Through the use of public subscriptions, along with Queens Park and Phillips Park in Manchester, the original site, Lark Hill estate and mansion, was purchased for the purpose of becoming the first Royal Museum and Public Library to open to the public in November 1850. The story continues with Edward Langworthy, former Mayor of Salford and early supporter of the museum, who died in 1874, leaving a £10,000 bequest to the museum. This bequest was used to build the west wing, named Langworthy Wing. This wing connected the north and south wings. The Langworthy wing was constructed over three storey and “was built of brick with stone dressing with a glass and Welch-slate roof, with a pediment gable.” In the present time it serves as the public entrance. Throughout the years the popularity of the museum significantly increased and it was in 1936 that the original site Lark Hill Mansion was found to be unsound and due to structural instability was demolished. Two years was required for the new wing, which was designed in the same fashion as the Langworthy Wing to be completed and opened in 1938. The decision to “echo the Langworthy Wing in the 1930s is remarkable in the architectural climate of the time and it is tempting to argue that Walker’s addition is the first Victorian revival building in the country. “The building development was a gradual evolution which was commenced by different architects evolving their ideas at different times. Throughout its development the building has achieved “a degree of architectural consistency as a result of nearly a century of evolution.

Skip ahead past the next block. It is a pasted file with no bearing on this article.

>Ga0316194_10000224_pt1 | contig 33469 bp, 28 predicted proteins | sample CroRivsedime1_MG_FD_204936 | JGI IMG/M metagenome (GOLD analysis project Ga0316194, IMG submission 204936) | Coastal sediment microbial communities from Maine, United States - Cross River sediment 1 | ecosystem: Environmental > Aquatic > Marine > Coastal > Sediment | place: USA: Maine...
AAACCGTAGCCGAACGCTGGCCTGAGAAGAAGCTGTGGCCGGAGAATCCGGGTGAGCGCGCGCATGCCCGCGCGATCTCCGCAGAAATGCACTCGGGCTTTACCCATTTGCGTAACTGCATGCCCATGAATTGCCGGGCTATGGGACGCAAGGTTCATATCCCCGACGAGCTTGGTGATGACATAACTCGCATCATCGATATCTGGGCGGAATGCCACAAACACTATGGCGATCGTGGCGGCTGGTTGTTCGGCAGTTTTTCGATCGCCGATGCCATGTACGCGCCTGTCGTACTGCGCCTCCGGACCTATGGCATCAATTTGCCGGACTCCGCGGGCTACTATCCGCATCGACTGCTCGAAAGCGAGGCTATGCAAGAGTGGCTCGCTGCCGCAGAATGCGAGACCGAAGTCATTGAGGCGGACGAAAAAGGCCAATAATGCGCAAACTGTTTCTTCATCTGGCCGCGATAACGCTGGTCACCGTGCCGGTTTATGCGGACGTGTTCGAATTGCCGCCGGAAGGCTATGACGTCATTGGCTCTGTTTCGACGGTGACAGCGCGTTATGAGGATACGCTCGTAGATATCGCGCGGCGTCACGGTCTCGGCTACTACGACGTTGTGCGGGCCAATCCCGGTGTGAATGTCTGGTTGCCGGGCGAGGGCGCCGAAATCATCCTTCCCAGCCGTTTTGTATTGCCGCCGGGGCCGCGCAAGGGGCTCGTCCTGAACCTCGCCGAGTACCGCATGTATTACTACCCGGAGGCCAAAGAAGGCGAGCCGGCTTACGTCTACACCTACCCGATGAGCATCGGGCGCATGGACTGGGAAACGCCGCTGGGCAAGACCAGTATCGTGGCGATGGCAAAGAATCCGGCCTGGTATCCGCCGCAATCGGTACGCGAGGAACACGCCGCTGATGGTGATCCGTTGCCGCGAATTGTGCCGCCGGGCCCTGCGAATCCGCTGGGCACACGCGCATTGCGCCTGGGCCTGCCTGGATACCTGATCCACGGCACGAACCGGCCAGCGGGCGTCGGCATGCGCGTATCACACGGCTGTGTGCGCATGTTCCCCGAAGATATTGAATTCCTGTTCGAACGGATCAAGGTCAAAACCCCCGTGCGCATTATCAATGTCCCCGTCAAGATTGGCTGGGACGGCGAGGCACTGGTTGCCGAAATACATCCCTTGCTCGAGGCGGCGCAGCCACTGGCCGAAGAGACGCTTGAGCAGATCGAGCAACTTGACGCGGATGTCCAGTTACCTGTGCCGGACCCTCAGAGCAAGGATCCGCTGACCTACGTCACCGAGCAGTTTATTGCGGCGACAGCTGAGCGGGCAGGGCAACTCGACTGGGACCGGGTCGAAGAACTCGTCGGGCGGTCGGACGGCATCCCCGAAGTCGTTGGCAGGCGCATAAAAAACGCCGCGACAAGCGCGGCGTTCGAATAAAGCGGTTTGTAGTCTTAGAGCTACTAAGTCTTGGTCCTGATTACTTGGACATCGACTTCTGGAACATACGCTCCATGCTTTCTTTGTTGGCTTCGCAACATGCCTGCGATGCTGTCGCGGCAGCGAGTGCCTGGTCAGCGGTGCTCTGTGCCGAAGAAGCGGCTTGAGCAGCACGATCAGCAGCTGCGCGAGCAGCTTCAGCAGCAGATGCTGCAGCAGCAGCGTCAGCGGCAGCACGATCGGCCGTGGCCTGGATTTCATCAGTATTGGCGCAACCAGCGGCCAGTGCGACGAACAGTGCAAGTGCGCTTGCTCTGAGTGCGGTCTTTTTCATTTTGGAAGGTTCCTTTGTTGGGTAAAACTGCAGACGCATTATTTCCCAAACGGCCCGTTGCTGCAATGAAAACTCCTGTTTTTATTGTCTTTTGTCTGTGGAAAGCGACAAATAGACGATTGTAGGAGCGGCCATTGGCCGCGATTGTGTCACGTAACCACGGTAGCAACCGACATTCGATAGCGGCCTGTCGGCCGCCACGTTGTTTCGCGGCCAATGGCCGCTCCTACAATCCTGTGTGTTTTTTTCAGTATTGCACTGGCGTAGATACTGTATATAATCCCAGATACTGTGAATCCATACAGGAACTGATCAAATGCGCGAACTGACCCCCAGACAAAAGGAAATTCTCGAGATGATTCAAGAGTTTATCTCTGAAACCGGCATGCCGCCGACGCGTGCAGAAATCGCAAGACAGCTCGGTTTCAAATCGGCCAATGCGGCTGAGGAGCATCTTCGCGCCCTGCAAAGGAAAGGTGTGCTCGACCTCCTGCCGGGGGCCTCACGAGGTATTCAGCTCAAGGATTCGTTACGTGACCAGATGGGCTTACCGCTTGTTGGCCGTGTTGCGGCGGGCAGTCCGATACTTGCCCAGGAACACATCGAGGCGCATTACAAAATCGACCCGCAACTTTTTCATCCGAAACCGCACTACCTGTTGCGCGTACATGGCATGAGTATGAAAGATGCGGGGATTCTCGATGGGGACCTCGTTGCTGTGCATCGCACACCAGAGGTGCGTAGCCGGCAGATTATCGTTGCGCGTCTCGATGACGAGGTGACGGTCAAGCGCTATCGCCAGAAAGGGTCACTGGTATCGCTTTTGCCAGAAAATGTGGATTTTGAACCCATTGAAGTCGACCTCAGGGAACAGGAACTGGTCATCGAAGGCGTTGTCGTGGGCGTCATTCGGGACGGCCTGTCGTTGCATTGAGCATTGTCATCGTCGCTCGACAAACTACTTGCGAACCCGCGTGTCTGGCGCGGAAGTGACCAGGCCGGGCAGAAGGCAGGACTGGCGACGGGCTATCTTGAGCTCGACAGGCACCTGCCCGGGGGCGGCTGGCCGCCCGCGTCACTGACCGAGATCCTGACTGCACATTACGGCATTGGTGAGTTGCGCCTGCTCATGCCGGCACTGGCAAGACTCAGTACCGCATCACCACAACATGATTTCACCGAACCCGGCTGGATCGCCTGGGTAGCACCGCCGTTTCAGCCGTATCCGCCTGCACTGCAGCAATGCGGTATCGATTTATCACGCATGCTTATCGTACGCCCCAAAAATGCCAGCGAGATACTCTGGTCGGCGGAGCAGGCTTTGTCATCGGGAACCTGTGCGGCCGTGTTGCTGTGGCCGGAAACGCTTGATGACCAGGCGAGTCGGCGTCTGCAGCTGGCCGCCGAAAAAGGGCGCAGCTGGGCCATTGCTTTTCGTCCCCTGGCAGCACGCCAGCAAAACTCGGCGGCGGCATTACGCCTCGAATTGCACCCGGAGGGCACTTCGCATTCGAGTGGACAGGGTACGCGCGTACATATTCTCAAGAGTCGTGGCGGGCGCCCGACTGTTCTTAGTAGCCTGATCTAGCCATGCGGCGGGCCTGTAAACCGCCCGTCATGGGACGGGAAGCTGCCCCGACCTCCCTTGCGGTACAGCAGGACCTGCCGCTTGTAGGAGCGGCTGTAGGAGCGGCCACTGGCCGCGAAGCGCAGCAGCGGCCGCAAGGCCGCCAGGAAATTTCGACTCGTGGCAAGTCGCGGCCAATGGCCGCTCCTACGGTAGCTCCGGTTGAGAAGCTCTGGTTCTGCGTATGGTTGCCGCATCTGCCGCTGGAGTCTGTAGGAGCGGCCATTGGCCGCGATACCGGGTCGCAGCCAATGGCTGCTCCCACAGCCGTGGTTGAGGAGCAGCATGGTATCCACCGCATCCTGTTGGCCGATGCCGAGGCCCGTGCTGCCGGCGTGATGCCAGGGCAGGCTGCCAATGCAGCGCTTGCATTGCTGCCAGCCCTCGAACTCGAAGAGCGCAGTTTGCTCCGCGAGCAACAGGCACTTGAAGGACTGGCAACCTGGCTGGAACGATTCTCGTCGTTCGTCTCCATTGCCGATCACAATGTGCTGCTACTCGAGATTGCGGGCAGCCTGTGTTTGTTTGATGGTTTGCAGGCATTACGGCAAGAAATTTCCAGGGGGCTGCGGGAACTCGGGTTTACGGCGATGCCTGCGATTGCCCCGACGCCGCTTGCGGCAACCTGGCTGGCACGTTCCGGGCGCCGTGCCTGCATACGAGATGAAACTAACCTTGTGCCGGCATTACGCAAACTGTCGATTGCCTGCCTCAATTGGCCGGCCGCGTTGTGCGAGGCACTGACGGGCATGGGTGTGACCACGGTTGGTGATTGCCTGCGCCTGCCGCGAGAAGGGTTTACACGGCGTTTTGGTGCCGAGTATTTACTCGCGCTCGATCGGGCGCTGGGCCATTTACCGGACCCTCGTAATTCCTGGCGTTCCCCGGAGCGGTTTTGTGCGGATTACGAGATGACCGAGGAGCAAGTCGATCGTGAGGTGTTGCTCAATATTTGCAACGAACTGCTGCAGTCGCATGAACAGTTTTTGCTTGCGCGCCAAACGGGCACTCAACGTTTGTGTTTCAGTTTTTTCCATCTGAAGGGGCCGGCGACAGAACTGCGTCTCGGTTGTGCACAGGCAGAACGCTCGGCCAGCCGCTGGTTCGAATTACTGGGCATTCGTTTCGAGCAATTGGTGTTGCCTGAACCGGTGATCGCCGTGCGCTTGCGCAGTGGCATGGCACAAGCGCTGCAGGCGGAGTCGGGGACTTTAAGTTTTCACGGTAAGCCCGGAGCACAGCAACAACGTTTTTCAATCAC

It is both a museum and an art gallery with casts of antique statues, collection of paintings, Egyptian and Oriental antiques and other significant objects and exhibitions. The piece de resistance, which attracts a huge number of people is Lark Hall Place, an atmospheric re-creation of a typical northern street during Victorian times. The street is set at the turn of the last century, although many of the items are older to show development over time. The ambience is set at teatime on a winter's evening when the street gas lamps have just been lit. The sounds of children playing, horse-drawn carriages and a 'knocker-upper' fill the street. Walk down the street and take a peek inside the any shops and houses, including a toy shop, chemist, grocers, a blacksmiths and an artisan's cottage. Lark Hill Place was originally created in 1957 when many shops and houses in central Salford were being demolished to make way for new developments. Many of the shop fronts that are in Lark Hill Place today were saved and restored. The interiors have been furnished and are full of authentic objects, recreating the way they were used in Victorian times. Visitors can explore the street and dress up in traditional Victorian costumes to really get in the spirit of things! Three disabled persons' parking spaces adjacent to museum entrance. Ramp into the building for wheelchair and pram access. Lift inside the museum to access all floors. Loop in reception and shop area. Accessible toilet available. Baby changing facilities. Tactile statues.
Location : Peel Park, The Crescent, Salford M5 4WU
Transport: Salford Crescent (National Rail). Bus routes 8, 12, 25, 26, 32, 34, 36, 37, 38, 41, 50, 67, 100 and X34 stop nearby. National Express stops here (Salford University).
Opening Times: Tuesday to Friday 10:00 to 16:45
Opening Times: Saturday, Sunday 12:00 to 16:00
Tel: 0161 778 0800